Tag Archives: pollinators

Native Irish Honeybees

It had been thought that the native Irish honeybee Apis mellifera mellifera was extinct. However, research from Jack Hassett at the Limerick Institute of Technology has found that this may not be the case at all. Using DNA techniques, bees from three hundred Irish hives were examined and the vast majority were found to be a pure form of the native bee Apis mellifera mellifera.

This is good news and makes it even more important that we protect this unique population.

Further information:

Limerick Institure of Tecnology

Irish Times article.

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Structure of flowers and bees

For bees the structure of flowers is important. The reason being (no pun intended) that different bee species have different tongue lengths.

So for short tongued bees like White tailed bumblebees, simple flowers are often best. In my garden these bees feed on the small oregano flowers, and bramble and I have even seen them feeding on buttercups.

In contrast, Garden Bumblebees have the longest tongues. So they visit plants like runner beans and foxgloves.

Common carder bees lie somewhere between the two and so you will see them feeding on many different flowers – today I even saw one trying to get at a runner bean flower.

Of course bees are clever and some will “rob” nectar. They do this by drilling little holes in the side of the flowers, to get at the nectar (without pollinating the plant!).  I have seen them do this with comfrey flowers. Other bees (and different species too) will come along and use the holes too!

 

 

 

 

 

 

Thistles

A gallery of sharp thistles for this week’s – one a week photo challenge. While thistles can be invasive and are seen very much as “weeds”, they are a great source of pollen and nectar for late summer pollinators.

 

 

 

 

Homage to Heritage Week

Today, Sunday, 27th August makes the end of Ireland’s 2017 Heritage Week. Thank you to all those that attended the three events I was involved in over the last nine days. Yesterday, we enjoyed our pollinator walk along the River Glore. While Carder bees were plentiful other bees were very scare. But we did see lots of peacock butterflies, one speckled wood and one red admiral.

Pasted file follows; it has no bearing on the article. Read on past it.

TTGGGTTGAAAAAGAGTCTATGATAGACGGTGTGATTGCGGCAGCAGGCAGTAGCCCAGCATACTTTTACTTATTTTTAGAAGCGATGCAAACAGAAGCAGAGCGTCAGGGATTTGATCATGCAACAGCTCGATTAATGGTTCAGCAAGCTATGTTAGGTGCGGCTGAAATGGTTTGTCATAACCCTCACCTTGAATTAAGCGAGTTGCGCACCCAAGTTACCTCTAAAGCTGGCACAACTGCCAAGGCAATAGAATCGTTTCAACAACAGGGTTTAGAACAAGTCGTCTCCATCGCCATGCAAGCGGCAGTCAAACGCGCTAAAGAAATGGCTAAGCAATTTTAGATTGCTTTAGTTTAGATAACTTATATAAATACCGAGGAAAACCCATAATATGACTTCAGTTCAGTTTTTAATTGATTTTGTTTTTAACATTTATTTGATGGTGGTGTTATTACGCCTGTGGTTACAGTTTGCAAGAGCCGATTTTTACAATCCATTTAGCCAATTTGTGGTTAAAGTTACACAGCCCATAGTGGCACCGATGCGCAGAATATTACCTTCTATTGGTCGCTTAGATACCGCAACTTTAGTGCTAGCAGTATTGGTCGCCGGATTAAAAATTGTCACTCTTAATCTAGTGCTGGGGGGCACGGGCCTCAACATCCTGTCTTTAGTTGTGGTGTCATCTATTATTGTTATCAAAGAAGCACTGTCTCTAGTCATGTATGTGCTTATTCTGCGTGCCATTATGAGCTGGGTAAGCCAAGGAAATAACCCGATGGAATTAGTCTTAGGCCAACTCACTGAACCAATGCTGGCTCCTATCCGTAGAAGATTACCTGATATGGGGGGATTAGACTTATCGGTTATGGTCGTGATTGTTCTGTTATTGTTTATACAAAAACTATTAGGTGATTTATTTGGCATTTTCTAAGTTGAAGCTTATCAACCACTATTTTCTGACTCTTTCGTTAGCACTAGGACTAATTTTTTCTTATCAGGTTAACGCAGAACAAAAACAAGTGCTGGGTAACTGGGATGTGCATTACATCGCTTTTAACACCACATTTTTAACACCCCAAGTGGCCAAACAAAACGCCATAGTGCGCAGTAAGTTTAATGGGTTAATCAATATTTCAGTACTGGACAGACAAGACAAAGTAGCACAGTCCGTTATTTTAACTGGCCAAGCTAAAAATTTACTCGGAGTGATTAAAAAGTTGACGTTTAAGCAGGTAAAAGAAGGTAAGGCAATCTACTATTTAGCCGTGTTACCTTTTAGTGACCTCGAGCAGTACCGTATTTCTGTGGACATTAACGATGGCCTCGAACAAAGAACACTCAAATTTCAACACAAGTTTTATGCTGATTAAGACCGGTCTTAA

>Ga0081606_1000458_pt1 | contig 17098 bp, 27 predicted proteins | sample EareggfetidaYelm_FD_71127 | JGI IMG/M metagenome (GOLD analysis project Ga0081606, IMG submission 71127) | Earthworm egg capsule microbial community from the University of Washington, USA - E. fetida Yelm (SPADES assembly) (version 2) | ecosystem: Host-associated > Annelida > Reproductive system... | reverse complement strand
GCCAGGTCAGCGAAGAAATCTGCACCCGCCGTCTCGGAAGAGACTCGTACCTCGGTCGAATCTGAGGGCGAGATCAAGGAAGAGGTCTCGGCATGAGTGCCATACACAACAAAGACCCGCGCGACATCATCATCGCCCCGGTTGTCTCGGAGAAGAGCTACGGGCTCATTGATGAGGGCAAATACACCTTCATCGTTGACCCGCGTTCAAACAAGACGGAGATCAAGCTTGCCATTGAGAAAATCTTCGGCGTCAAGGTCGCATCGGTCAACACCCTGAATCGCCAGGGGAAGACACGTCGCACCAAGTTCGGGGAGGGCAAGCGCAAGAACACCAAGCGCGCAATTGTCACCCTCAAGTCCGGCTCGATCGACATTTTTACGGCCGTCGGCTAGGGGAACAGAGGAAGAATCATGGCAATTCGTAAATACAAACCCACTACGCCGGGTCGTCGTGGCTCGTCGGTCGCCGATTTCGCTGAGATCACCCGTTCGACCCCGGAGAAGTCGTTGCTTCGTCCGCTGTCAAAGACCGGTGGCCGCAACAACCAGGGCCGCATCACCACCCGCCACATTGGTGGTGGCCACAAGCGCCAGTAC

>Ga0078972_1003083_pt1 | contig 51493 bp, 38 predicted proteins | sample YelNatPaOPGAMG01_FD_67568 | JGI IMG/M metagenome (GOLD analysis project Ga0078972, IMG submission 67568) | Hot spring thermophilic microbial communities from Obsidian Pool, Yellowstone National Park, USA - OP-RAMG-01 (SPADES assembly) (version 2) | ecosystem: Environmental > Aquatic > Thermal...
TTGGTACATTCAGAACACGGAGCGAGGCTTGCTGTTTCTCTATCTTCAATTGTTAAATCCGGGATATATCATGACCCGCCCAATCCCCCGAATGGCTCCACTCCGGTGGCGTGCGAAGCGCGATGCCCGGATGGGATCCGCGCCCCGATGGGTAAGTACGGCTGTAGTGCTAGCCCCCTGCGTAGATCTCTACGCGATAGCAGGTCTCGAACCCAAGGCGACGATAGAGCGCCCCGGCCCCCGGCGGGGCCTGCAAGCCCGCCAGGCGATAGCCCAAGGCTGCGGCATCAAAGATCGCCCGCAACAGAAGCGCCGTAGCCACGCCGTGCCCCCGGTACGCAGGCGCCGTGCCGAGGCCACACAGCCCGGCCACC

Lots of us got up close and personal with some great minibeast at the Country Life Museum, at our biodiversity event and the children all went home with some flower seeds potted up to help our pollinators next year.

Last weekend we saw plenty of wild flowers along the banks of the River Moy at the Riverfest.

This post was my own little homage to the Heritage week.  It is a great way to get people out and about exploring their own local heritage, be it nature, built heritage, geology, what ever it is. While I look forward to doing it again in 2018, it is important that we all continue to get out and explore the wonderful heritage Ireland has to offer. One thing you can do is Make a Pledge for Nature. The Heritage Council is asking each of us to make a small pledge to help nature in our gardens, or communities.

Hoverflies

Hoverflies are important pollinators of our crops. There are about 180 species of hoverfly in Ireland. Some like the one below resemble wasps or bees. They don’t have stings, but by pretending to a species that does they can perhaps avoid predation!

Chrysotoxum bicinctum

Chrysotoxum bicinctum

 

Drone Bumblebees

Male bumblebees, also know as drones as pretty transient. They don’t hang about for long. Once they leave their nest they fly around for a few weeks looking for females to mate with and then, job done, they just die off. It is the new females queens that will hibernate and start a new colony the following spring.

This year, drones of both Early Bumblebees and Heath Bumblebees are appearing earlier than expected here in Ireland. No one is quite sure why yet. It may be due to the strange weather we are experiencing, or it could be that these species are having two generations a year.

Many drone bees can be distinguished by the yellow hairs on their faces. The drone will often fly further than the females. So while this is the second year I have seen Heath bumble drones in my garden, I have yet to see a female Heath.

Heath Bumblebee

Heath Bumblebee (Bombus jonellus)

And I near forgot to add solstice greetings!!

A week in celebration of pollinators?

In the United States, they are celebrating Pollinator Week (19-25th June). In Britain, they have a Pollinator Awareness Week which runs in July. Isn’t it time we in Ireland did something similar? After all pollinators are in decline worldwide and we can all do our bit to help pollinators in our local areas.

So this week I hope to post a few extra pollinator posts to start an “Irish Pollinator Week” of sorts. I will post the posts here and on a blog I share with a friend, Wild Pollinator Gardens.

And I ask each of you, where ever you are in the world, to think about posting at least one pollinator post or photo over this next week.

Pollinator week